British vegans having a row over COVID vaccine 'jab' rules — and the issue could come to America
The conspiracy originally took root in the United States but has spread to Europe Joseph Prezioso AFP

Vegans who object on ethical grounds to receiving COVID-19 vaccines in the United Kingdom have raised the issue loudly enough that it has recently garnered coverage from several top media outlets there.

The issue is whether British employment law would shield employees from being forced to take a "jab" over their objections -- possibly linked to animal testing of vaccines -- that mirror the views of those taking exception on religious grounds. It could affect American companies in that country and possibly those in the U.S. if the issue is raised here.

Here's how the U.K. Evening Standard framed the issue:

"Vegans would be exempt from compulsory workplace Covid vaccinations and employers risk legal action if they insist workers are double-jabbed, experts say.

An estimated half a million Britons who do not consume animal products would not have to adhere to so-called "jabs for jobs" rules under employment laws, it has been claimed.

Big firms, including Netflix and Google, have already told many US staff they must be vaccinated before returning to work and Foreign secretary Dominic Raab said on Thursday that the rule was "smart policy."

"While the UK Government has introduced legislation stating care home staff must be jabbed. The Covid vaccine does not contain animal products, but all medications currently go through animal testing. Ethical veganism was ruled to be a protected characteristic at a tribunal last year.

"A spokesman for Lewis Silkin, a law firm, told the Telegraph: 'Some ethical vegans may disagree with vaccinations on the basis that they will inevitably have been tested on animals. Ethical veganism has previously been found to amount to a belief, capable of being protected.'"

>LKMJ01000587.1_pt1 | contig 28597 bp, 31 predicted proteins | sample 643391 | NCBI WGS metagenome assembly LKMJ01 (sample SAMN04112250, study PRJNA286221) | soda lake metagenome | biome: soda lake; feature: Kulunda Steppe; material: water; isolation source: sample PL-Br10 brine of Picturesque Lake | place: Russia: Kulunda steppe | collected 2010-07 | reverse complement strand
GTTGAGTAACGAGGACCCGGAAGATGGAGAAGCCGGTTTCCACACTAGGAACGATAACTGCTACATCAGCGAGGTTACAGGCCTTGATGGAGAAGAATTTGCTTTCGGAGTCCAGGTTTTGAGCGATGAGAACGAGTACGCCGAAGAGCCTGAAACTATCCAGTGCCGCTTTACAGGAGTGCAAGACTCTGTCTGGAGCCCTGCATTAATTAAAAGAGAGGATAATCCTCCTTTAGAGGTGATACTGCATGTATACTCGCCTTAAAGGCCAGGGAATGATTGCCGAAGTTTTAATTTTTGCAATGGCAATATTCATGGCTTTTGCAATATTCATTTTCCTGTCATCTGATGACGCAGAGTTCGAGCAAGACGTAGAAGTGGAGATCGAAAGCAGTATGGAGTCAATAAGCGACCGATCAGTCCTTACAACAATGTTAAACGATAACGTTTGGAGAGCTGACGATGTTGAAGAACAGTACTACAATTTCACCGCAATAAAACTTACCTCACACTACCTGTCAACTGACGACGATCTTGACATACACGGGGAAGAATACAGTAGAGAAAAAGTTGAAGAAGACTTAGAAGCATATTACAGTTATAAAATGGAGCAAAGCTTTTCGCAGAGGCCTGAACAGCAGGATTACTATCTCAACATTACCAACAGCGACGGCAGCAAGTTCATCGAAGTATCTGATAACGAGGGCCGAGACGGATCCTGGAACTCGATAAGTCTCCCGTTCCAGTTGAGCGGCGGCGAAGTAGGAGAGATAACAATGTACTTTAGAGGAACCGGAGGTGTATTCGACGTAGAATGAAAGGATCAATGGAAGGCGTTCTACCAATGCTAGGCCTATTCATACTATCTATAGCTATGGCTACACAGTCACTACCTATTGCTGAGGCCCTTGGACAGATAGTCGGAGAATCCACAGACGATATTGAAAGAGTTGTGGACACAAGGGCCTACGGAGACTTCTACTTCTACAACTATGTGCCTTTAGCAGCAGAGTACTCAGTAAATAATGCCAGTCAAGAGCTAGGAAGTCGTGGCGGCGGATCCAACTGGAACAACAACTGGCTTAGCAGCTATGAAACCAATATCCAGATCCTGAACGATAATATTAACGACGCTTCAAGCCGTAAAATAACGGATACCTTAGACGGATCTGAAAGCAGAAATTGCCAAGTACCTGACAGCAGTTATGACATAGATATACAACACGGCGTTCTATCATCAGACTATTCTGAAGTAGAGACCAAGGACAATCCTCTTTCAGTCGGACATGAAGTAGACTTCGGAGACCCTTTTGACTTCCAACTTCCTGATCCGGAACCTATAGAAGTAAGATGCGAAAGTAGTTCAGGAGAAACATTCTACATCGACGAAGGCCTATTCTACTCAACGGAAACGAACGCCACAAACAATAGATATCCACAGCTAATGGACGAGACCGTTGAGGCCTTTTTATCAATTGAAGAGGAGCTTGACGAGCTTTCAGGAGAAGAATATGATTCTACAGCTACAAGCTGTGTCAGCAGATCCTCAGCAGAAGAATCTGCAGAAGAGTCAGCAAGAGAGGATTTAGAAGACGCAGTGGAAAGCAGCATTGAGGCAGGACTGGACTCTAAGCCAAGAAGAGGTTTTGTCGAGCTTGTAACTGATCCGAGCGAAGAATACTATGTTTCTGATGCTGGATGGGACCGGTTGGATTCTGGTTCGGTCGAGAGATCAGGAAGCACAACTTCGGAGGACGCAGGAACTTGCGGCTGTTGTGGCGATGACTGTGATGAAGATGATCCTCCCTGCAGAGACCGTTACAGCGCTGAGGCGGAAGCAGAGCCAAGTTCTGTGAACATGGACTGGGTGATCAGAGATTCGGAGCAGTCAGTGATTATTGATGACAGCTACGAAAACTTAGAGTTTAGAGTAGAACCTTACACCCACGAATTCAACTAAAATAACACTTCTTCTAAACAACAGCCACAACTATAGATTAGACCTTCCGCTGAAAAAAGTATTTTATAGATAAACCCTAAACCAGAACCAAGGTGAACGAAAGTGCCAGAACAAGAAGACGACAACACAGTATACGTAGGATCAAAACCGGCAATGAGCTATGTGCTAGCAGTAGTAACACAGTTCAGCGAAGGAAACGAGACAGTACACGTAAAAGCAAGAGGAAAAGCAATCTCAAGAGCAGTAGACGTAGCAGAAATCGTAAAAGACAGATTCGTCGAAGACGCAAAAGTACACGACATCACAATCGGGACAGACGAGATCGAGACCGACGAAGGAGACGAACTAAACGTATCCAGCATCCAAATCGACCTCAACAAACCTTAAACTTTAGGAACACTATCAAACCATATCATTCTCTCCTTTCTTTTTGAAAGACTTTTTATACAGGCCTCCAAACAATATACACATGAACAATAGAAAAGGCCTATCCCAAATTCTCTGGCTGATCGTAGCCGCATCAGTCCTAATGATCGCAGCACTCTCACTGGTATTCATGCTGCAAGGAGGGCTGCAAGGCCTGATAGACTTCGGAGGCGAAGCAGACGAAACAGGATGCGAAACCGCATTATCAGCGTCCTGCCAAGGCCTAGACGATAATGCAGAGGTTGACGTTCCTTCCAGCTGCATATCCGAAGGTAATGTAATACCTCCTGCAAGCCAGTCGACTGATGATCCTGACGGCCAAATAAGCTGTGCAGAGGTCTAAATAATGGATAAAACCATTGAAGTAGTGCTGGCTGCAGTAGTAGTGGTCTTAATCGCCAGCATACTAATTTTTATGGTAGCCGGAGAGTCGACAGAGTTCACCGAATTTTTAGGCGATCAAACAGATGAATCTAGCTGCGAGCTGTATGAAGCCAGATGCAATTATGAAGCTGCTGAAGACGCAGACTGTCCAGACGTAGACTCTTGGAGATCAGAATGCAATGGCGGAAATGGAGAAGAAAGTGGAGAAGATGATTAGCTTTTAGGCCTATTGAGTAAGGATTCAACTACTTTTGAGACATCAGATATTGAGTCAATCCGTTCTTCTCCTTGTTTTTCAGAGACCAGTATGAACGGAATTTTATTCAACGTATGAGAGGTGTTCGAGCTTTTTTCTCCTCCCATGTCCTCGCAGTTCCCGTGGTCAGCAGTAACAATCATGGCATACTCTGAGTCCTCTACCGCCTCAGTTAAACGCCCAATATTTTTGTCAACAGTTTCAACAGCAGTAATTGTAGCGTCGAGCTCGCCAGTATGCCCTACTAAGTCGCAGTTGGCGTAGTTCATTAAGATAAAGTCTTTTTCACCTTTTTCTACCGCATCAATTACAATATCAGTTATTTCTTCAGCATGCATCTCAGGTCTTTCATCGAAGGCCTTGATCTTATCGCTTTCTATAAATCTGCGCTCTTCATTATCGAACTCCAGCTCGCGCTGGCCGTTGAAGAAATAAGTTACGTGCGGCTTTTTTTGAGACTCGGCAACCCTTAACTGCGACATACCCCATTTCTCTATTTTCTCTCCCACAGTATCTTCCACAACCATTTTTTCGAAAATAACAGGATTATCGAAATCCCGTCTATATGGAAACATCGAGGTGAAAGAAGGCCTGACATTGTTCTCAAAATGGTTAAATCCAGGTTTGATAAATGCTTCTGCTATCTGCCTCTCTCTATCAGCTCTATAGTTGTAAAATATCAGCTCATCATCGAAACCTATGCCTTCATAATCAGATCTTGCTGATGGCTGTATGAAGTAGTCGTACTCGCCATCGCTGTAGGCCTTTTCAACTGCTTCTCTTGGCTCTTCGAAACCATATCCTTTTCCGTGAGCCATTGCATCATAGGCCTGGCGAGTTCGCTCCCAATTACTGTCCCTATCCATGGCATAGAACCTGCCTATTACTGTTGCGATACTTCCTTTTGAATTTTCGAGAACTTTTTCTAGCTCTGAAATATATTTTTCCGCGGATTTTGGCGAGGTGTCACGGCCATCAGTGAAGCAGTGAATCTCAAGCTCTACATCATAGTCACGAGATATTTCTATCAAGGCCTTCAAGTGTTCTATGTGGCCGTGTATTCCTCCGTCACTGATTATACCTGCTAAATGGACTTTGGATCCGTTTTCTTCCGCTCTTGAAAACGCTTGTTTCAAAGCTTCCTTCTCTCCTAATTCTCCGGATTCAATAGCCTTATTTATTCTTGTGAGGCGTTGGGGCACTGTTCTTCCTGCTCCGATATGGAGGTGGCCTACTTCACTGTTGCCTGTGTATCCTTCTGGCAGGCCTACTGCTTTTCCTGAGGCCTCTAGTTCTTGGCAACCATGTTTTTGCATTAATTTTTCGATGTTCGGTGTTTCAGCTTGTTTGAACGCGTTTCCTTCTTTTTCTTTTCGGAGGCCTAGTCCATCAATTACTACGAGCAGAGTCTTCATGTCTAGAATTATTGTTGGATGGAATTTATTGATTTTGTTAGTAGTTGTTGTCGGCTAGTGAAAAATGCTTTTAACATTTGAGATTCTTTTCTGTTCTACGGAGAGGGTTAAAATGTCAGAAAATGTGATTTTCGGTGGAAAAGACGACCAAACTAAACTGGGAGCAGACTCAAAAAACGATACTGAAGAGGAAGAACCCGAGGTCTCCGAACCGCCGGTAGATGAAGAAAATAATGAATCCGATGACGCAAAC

"The protections mean that vegans and people in other categories, including some religious groups as well as those with certain disabilities or medical conditions, could mount a claim of constructive dismissal if forced to get the jab.

"It comes as the Government faces challenges over making the jab mandatory and the introduction of "vaccine passports", which it has been claimed could help prevent further lockdowns."

The issue has not yet been as high profile in the U.S., but with an increasing trend of companies requiring employees to become vaccinated to return to work, similar issues related to religious objectors -- and possibly groups such as vegans -- could surface soon.

Here's how the issue was summarized by the Prinz Law Firm in Chicago:

"Under Title VII of the Civil Rights Act of 1964, individuals have the right to be free from discrimination on the basis of religion. As part of their religious beliefs, many individuals object to vaccines. Employers are required to accommodate religious observances and practices, unless doing so imposes an undue hardship on the business.

"Religion" is very broadly defined and encompasses not only organized religions, but also informal beliefs. "Religion" under the law can also encompass non-theistic and moral beliefs.

In Chenzira v. Cincinnati Children's Hospital Medical Center, 2012 U.S. Dist. Lexis 182139 (S.D. Ohio, 2012), the court recognized that veganism, in some circumstances, may constitute a sincerely held religious belief. That court exempted an employee from a flu shot requirement.

Once an employer determines that a true religious exemption exists, the employer must make an accommodation for the employee. Such accommodations may include reducing a mask requirement, modifying work duties to comply with social distancing, adjusting an employee's schedule, or allowing an employee work from home."